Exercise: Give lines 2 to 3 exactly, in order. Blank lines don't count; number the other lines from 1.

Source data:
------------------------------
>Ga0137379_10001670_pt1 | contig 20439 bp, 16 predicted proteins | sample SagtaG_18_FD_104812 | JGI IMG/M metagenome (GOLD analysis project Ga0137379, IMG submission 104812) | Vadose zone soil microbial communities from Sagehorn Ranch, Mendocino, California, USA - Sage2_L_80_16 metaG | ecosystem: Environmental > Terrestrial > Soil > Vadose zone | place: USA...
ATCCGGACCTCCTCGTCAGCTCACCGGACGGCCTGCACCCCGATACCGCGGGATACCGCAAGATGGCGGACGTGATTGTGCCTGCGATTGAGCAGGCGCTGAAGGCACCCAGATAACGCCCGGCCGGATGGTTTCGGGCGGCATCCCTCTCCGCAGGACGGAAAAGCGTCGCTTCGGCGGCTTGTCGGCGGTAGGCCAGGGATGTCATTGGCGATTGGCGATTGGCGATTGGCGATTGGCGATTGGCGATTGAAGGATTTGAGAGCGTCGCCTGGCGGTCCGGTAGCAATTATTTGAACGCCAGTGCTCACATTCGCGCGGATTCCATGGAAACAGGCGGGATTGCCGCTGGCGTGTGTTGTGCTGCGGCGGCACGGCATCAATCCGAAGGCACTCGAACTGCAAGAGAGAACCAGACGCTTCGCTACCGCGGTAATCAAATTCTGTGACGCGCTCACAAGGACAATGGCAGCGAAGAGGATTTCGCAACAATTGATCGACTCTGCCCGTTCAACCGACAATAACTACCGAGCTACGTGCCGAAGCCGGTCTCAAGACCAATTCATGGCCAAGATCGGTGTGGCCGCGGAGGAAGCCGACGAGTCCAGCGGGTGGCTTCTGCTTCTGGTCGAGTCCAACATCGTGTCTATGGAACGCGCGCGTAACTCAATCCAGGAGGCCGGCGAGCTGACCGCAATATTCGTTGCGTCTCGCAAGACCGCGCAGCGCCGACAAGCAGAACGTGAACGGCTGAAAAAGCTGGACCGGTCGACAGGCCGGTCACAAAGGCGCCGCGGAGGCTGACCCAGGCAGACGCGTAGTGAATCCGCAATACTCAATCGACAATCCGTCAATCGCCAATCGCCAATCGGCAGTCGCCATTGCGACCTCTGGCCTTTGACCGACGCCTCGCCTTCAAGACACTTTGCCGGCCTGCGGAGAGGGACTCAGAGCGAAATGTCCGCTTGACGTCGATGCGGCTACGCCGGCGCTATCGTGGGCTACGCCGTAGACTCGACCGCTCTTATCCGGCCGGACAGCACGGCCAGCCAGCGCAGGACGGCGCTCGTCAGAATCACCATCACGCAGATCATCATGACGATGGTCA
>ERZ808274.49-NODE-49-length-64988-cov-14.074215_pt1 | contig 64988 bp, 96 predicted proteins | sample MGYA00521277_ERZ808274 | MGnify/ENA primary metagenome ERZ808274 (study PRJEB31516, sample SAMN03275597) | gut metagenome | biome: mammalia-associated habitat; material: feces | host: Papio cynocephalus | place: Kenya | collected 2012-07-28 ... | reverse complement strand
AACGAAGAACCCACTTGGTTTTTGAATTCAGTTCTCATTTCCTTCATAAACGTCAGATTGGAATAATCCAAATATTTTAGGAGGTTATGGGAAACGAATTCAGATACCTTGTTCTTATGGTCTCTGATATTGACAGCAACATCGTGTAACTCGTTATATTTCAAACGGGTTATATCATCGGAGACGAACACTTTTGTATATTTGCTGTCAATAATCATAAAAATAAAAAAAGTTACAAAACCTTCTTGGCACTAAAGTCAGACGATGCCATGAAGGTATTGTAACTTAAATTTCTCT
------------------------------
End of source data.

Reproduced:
ATCCGGACCTCCTCGTCAGCTCACCGGACGGCCTGCACCCCGATACCGCGGGATACCGCAAGATGGCGGACGTGATTGTGCCTGCGATTGAGCAGGCGCTGAAGGCACCCAGATAACGCCCGGCCGGATGGTTTCGGGCGGCATCCCTCTCCGCAGGACGGAAAAGCGTCGCTTCGGCGGCTTGTCGGCGGTAGGCCAGGGATGTCATTGGCGATTGGCGATTGGCGATTGGCGATTGGCGATTGGCGATTGAAGGATTTGAGAGCGTCGCCTGGCGGTCCGGTAGCAATTATTTGAACGCCAGTGCTCACATTCGCGCGGATTCCATGGAAACAGGCGGGATTGCCGCTGGCGTGTGTTGTGCTGCGGCGGCACGGCATCAATCCGAAGGCACTCGAACTGCAAGAGAGAACCAGACGCTTCGCTACCGCGGTAATCAAATTCTGTGACGCGCTCACAAGGACAATGGCAGCGAAGAGGATTTCGCAACAATTGATCGACTCTGCCCGTTCAACCGACAATAACTACCGAGCTACGTGCCGAAGCCGGTCTCAAGACCAATTCATGGCCAAGATCGGTGTGGCCGCGGAGGAAGCCGACGAGTCCAGCGGGTGGCTTCTGCTTCTGGTCGAGTCCAACATCGTGTCTATGGAACGCGCGCGTAACTCAATCCAGGAGGCCGGCGAGCTGACCGCAATATTCGTTGCGTCTCGCAAGACCGCGCAGCGCCGACAAGCAGAACGTGAACGGCTGAAAAAGCTGGACCGGTCGACAGGCCGGTCACAAAGGCGCCGCGGAGGCTGACCCAGGCAGACGCGTAGTGAATCCGCAATACTCAATCGACAATCCGTCAATCGCCAATCGCCAATCGGCAGTCGCCATTGCGACCTCTGGCCTTTGACCGACGCCTCGCCTTCAAGACACTTTGCCGGCCTGCGGAGAGGGACTCAGAGCGAAATGTCCGCTTGACGTCGATGCGGCTACGCCGGCGCTATCGTGGGCTACGCCGTAGACTCGACCGCTCTTATCCGGCCGGACAGCACGGCCAGCCAGCGCAGGACGGCGCTCGTCAGAATCACCATCACGCAGATCATCATGACGATGGTCA
>ERZ808274.49-NODE-49-length-64988-cov-14.074215_pt1 | contig 64988 bp, 96 predicted proteins | sample MGYA00521277_ERZ808274 | MGnify/ENA primary metagenome ERZ808274 (study PRJEB31516, sample SAMN03275597) | gut metagenome | biome: mammalia-associated habitat; material: feces | host: Papio cynocephalus | place: Kenya | collected 2012-07-28 ... | reverse complement strand